Turning also to FIG. 2, the creation of the categories iteratively is illustrated by a flow chart. At a block 26, the most cohesion term in the list not yet used is selected. At a block 28, if the number of uncategorized documents that contain the selected term is greater than the minimum category size, M, then create a category, at a block 29, consisting of all documents that contain this term still uncategorized. Otherwise stop at a block 31. At a block 30, if the number of uncategorized documents remaining is less than U, then STOP (block 31). At a block 32, if the number of categories created is greater than C, then stop (block 31). Repeat these steps until a stop criterion is met or no more dictionary terms remain.

The dictionary, D is identified at block 12 by representing each document as a vector of weighted frequencies of the document features (i.e., words and phrases), and then using a term-weighting scheme. This scheme emphasizes words with high frequency in a document, and normalizes each document vector to have unit Euclidean norm. For example, if a document were the sentence, “We have no bananas, we have no bananas today,” and the dictionary consisted of only two terms, “bananas” and “today”, then the unnormalized document vector would be {2 1} (i.e., to indicate two bananas and one today), and the normalized version would be: [2/√{square root over (5)}, 1/√{square root over (5)}].

The words and phrases that make up the document feature space are determined by first counting which words occur most frequently (i.e., in the most documents) in the text. A standard “stop word” list is used to eliminate words such as “and”, “but”, and “the”. The top N words are retained in the first pass, where the value of N may vary depending on the length of the documents, the number of documents and the number of categories to be created. Typically N=2000 is sufficient for 10000 short documents of around 200 words to be divided into 30 categories. After selecting the words in the first pass, a second pass is made to count the frequency of the phrases that occur using these words. A phrase is considered to be a sequence of two words occurring in order with out intervening non-stop words. This is repeated so as to keep only the N most frequent words and phrases. This becomes the feature space. A third pass through the data indexes the documents by their feature occurrences. The user may edit this feature space as desired to improve clustering performance. This includes adding in particular words and phrases the user deems to be important, such as named entities like “International Business Machines”. Stemming is usually also incorporated to create a default synonym table that the user may also edit.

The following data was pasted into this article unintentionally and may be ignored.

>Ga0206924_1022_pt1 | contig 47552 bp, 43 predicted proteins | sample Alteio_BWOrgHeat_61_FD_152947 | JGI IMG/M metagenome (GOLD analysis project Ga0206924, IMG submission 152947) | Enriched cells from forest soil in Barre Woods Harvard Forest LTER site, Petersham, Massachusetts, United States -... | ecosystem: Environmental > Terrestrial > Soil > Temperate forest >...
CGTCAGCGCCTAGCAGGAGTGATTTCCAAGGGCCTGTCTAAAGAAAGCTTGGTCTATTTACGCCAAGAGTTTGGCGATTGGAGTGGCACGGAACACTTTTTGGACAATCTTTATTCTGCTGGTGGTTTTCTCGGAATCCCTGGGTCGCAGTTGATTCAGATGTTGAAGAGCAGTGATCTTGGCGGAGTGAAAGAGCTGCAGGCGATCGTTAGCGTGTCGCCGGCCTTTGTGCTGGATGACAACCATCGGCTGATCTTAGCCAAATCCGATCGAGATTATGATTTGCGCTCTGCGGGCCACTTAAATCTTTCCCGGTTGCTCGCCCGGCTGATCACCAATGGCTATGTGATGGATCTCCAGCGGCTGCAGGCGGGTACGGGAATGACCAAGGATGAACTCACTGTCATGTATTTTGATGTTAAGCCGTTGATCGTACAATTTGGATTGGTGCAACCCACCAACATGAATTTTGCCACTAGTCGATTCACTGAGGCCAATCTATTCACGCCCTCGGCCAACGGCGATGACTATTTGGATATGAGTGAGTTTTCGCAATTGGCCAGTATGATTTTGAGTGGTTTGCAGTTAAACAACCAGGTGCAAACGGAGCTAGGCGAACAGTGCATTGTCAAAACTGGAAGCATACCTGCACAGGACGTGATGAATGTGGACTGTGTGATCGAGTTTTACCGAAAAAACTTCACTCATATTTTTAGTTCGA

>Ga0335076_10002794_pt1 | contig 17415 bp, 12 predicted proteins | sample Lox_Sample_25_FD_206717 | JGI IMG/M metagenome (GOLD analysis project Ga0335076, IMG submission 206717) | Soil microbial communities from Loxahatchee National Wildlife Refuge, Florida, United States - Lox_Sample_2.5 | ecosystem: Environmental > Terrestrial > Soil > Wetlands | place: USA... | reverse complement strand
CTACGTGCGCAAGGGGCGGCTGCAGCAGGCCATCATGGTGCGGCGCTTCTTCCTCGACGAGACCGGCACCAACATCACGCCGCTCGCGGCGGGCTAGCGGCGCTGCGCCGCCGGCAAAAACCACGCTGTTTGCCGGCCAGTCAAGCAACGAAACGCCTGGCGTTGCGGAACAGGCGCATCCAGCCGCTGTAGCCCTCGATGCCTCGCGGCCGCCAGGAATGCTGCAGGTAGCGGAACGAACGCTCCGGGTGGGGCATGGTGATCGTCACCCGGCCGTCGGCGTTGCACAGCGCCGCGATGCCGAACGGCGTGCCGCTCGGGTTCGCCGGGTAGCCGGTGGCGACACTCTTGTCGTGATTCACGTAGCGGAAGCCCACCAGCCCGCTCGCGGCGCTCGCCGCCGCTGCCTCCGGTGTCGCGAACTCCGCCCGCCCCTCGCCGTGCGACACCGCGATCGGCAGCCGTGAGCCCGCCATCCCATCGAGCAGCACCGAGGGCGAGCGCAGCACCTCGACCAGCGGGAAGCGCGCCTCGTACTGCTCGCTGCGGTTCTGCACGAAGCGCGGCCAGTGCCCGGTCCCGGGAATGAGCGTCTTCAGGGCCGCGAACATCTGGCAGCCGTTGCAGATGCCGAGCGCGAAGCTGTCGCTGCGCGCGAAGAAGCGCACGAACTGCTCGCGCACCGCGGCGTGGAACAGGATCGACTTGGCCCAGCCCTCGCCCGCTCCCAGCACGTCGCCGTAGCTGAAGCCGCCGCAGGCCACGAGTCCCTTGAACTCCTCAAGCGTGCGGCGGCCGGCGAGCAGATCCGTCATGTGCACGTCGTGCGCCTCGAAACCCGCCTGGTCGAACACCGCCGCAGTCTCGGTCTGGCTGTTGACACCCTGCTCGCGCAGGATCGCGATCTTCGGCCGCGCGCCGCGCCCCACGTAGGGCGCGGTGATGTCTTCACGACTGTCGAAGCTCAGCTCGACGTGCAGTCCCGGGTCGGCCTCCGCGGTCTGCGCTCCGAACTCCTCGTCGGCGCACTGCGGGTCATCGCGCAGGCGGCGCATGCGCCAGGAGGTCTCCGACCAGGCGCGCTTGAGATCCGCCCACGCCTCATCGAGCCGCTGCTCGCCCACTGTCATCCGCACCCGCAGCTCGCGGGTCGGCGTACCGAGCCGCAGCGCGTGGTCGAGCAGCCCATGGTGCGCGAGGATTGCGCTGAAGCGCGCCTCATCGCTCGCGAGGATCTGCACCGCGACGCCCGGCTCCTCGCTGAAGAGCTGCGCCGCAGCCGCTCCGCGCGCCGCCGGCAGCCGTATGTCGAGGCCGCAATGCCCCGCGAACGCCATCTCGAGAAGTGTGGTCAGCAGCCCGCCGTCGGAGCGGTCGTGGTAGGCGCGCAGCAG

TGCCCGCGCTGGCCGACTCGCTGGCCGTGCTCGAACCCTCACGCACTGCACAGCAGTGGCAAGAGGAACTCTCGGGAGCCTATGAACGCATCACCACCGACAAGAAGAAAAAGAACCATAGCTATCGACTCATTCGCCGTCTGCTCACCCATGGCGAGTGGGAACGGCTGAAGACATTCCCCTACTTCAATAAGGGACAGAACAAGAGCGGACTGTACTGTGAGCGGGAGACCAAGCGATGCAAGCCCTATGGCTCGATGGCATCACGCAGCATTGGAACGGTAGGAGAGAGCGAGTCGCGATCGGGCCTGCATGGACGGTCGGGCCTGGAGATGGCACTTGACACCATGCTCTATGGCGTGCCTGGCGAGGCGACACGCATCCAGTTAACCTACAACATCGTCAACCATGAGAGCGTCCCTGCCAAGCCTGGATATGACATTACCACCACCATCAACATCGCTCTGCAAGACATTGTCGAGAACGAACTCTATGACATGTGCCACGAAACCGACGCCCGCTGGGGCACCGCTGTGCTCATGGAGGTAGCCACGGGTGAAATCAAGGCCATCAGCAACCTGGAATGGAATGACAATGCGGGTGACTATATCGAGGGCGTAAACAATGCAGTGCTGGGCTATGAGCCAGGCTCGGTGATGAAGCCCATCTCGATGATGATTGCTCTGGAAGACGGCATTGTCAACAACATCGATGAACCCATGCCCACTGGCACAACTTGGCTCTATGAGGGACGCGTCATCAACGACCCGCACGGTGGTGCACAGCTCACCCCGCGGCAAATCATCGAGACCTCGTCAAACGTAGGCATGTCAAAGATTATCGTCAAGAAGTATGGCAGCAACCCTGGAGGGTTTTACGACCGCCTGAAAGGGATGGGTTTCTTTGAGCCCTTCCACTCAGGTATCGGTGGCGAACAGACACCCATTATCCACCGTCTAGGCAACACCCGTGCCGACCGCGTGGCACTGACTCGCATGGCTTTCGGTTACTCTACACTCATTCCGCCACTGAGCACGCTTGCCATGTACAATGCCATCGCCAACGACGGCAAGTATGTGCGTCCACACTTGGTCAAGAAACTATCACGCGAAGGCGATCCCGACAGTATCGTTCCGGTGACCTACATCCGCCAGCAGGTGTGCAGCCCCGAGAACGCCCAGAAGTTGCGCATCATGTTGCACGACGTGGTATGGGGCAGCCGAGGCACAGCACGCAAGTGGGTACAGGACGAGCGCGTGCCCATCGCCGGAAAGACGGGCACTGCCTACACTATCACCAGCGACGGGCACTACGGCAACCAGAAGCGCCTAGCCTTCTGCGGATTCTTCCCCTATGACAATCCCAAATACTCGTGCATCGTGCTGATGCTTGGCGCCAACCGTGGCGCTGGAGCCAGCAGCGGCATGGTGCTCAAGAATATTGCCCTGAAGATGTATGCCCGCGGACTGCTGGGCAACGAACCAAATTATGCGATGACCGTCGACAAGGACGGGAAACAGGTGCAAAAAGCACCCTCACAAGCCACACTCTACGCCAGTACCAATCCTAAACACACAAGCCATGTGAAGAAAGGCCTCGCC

The occurrences of dictionary terms are counted at block 14 by creating a Sparse Matrix of word occurrences in documents after the third pass through. This matrix records how often each dictionary term occurs in each document.

The cohesion of each term are defined at block 16 by defining the cosine distance between any two document vectors (i.e., the cosine distance metric) as:

cos ( X , Y ) = X · Y X · Y

The set of documents that match a given term can be represented by a centroid (i.e., average) vector, of all such documents. If the set of documents that match a given term (i.e., the matching set) is defined is represented by, T, then the cohesion of this set is defined to be:

cohesion ( T , n ) = x T cos ( centroid ( T ) , x ) T n

where T is a text data set containing the documents and n is a normalization parameter.

The cohesion scores are normalized at block 18 by taking into account the size of each term document set. The normalization parameter allows the user to compare terms that have different amounts of data. Typically small matching set terms would have an advantage if the normalization parameter, n, were set to 1.0. To adjust for this fact the value of n can be adjusted downward to allow larger matching set terms to be ranked higher if desired. A typical value of n=0.9 is one that seems to work well in many application areas.

The dictionary terms are sorted at block 20 in order of decreasing matching set cohesion. Some terms may be eliminated from this list if the matching set size is deemed to small to get an accurate measure of cohesion.

Categories are created iteratively at block 22. Starting with the first term in cohesion order, create mutually exclusive (single membership) categories. The first category contains all documents that contain the most cohesion term. The second category contains all documents that do not contain the most cohesion term, but do contain the second most cohesion term. The third category contains all documents not in the first two categories that contain the third most cohesion term. This category creation method continues until one of the following stopping criteria is met:

    • 1. The number of uncategorized documents is less than the minimum threshold, U.
    • 2. The number of categories is greater than the maximum threshold, C.
    • 3. No more dictionary terms remain to create categories with.